The Nature of Food in Popular Culture
Since the dawn of the television and movie era, the act and consequences of eating has been portrayed inaccurately. After reviewing nearly a hundred years of motion picture and television archives even the most thorough investigator would be hard-pressed to find a realistic depiction of food. These industries are known for responding to social change in other capacities such as the role of women in society and ever-changing social norms; but when it comes to food, the movie and television industries remains unchanged in its incorrect perception of eating habits.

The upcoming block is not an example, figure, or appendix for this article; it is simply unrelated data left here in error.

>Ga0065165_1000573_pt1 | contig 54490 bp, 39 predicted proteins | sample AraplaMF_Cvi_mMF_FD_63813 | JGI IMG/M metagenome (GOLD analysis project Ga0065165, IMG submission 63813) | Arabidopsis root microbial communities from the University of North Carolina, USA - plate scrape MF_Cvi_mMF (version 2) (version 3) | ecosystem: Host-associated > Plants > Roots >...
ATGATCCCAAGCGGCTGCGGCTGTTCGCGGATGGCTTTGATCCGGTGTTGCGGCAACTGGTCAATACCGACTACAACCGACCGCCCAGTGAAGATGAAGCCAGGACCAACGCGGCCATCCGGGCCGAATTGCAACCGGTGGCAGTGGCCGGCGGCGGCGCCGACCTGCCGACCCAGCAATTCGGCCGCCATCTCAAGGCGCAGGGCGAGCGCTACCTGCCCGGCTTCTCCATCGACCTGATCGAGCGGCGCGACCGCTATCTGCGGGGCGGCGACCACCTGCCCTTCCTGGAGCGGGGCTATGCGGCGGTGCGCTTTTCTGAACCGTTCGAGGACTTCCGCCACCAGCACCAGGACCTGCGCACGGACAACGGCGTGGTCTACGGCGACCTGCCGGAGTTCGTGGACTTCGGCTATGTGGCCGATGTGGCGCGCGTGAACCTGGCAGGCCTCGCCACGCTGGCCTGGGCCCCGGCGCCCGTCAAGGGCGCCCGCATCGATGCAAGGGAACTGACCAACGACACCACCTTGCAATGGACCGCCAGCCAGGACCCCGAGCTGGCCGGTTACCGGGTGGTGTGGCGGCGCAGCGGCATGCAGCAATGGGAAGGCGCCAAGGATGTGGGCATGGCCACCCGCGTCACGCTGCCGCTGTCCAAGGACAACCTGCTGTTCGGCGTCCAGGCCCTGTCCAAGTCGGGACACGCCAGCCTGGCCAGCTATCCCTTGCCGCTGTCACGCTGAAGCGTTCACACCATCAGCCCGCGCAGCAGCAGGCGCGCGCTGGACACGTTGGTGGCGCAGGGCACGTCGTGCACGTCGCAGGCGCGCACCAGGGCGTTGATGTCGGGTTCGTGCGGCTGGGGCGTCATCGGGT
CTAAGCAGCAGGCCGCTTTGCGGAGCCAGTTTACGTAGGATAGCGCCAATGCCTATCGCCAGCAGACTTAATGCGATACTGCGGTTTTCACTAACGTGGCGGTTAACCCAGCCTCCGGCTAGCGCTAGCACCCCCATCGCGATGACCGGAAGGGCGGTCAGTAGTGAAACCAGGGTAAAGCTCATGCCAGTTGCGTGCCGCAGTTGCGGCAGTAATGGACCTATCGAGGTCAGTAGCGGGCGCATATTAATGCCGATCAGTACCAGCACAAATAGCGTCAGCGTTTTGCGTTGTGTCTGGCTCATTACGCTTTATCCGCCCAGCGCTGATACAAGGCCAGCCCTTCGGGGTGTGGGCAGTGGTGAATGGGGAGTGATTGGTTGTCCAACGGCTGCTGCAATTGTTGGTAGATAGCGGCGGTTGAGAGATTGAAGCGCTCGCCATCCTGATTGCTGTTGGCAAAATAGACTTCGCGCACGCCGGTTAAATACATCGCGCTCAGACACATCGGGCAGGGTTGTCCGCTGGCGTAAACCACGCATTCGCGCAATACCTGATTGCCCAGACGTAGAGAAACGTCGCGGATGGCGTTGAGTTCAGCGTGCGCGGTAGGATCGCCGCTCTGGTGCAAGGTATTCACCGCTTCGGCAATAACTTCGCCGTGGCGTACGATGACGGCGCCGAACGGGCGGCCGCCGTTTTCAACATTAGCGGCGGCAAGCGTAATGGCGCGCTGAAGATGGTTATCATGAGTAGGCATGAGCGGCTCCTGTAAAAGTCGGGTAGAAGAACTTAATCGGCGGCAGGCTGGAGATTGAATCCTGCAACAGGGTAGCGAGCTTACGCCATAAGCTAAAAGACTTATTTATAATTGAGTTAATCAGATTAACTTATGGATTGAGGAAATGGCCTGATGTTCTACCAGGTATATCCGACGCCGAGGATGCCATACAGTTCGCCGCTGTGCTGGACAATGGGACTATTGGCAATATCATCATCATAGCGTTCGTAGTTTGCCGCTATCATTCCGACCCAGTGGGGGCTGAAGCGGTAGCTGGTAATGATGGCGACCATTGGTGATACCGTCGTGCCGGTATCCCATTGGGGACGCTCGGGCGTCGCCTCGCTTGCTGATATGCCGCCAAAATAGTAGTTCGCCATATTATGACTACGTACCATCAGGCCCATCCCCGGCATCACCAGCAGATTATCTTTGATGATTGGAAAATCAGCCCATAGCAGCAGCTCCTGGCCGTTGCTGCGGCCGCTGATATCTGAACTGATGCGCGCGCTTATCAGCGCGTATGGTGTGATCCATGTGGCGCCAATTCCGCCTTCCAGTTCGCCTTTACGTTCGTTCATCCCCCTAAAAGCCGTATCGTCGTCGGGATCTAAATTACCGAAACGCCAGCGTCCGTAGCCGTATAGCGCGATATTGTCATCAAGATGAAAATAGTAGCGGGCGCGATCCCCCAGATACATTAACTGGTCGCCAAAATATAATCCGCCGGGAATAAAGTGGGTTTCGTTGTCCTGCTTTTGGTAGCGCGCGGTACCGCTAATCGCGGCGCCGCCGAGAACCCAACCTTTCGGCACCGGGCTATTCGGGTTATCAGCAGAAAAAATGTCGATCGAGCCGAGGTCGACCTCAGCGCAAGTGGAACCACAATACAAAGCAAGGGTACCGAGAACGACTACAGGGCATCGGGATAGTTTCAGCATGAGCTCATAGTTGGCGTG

The film industry has a history of responding to changes in society. Movies and television shows now present women and minorities as equal and they no longer condone spousal abuse or spanking children for wrongdoing. This was not always the case. In the 1950's sitcom, "I Love Lucy," the central character Lucy was seen putting makeup on her face to simulate a bruise. She did this so her husband wouldn't hit her after she made some kind of mistake with the dinner she was cooking. In that era, a plot line such as this was viewed as acceptable; but a similar plot would be loudly protested in modern times. Today's television viewer sees a much different woman in entertainment programs. Women are depicted as strong and independent characters and spousal abuse is never condoned. In this instance, popular culture responded to a change in American culture. Another example of this would be the changing role of blacks in the film industry. In movies made before the 1960s, black characters were rarely portrayed as anything more than porters, janitors, or factory workers. During the civil rights movement, however, we started to see a more representative depiction of African-Americans in culture. For example, Sidney Poitier in "To Sir with Love" was viewed as a major stride for racial equality in the film industry. And now, an African-American actor, Denzel Washington, is...
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